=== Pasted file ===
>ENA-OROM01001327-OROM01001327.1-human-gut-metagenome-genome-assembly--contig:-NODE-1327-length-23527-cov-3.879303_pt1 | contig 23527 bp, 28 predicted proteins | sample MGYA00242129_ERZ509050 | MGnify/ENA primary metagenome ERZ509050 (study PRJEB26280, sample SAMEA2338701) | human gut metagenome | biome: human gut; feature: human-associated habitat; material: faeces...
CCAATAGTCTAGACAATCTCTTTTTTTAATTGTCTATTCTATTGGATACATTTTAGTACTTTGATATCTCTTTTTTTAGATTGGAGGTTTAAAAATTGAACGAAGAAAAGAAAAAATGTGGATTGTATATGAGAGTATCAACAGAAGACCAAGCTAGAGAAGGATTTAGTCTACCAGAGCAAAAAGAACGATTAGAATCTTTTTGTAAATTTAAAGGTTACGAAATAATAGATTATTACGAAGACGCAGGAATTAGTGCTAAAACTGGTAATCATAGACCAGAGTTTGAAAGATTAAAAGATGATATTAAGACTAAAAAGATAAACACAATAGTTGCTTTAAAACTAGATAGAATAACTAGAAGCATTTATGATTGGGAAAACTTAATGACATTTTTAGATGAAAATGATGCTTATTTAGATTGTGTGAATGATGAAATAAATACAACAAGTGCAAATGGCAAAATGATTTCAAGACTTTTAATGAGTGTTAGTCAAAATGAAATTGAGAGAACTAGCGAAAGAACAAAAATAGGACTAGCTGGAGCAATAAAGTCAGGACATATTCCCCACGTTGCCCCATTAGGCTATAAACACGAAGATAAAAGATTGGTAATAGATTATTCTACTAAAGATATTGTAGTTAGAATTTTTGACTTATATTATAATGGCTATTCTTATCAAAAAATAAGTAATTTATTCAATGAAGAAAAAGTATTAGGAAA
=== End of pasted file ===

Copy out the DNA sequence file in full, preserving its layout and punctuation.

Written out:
>ENA-OROM01001327-OROM01001327.1-human-gut-metagenome-genome-assembly--contig:-NODE-1327-length-23527-cov-3.879303_pt1 | contig 23527 bp, 28 predicted proteins | sample MGYA00242129_ERZ509050 | MGnify/ENA primary metagenome ERZ509050 (study PRJEB26280, sample SAMEA2338701) | human gut metagenome | biome: human gut; feature: human-associated habitat; material: faeces...
CCAATAGTCTAGACAATCTCTTTTTTTAATTGTCTATTCTATTGGATACATTTTAGTACTTTGATATCTCTTTTTTTAGATTGGAGGTTTAAAAATTGAACGAAGAAAAGAAAAAATGTGGATTGTATATGAGAGTATCAACAGAAGACCAAGCTAGAGAAGGATTTAGTCTACCAGAGCAAAAAGAACGATTAGAATCTTTTTGTAAATTTAAAGGTTACGAAATAATAGATTATTACGAAGACGCAGGAATTAGTGCTAAAACTGGTAATCATAGACCAGAGTTTGAAAGATTAAAAGATGATATTAAGACTAAAAAGATAAACACAATAGTTGCTTTAAAACTAGATAGAATAACTAGAAGCATTTATGATTGGGAAAACTTAATGACATTTTTAGATGAAAATGATGCTTATTTAGATTGTGTGAATGATGAAATAAATACAACAAGTGCAAATGGCAAAATGATTTCAAGACTTTTAATGAGTGTTAGTCAAAATGAAATTGAGAGAACTAGCGAAAGAACAAAAATAGGACTAGCTGGAGCAATAAAGTCAGGACATATTCCCCACGTTGCCCCATTAGGCTATAAACACGAAGATAAAAGATTGGTAATAGATTATTCTACTAAAGATATTGTAGTTAGAATTTTTGACTTATATTATAATGGCTATTCTTATCAAAAAATAAGTAATTTATTCAATGAAGAAAAAGTATTAGGAAA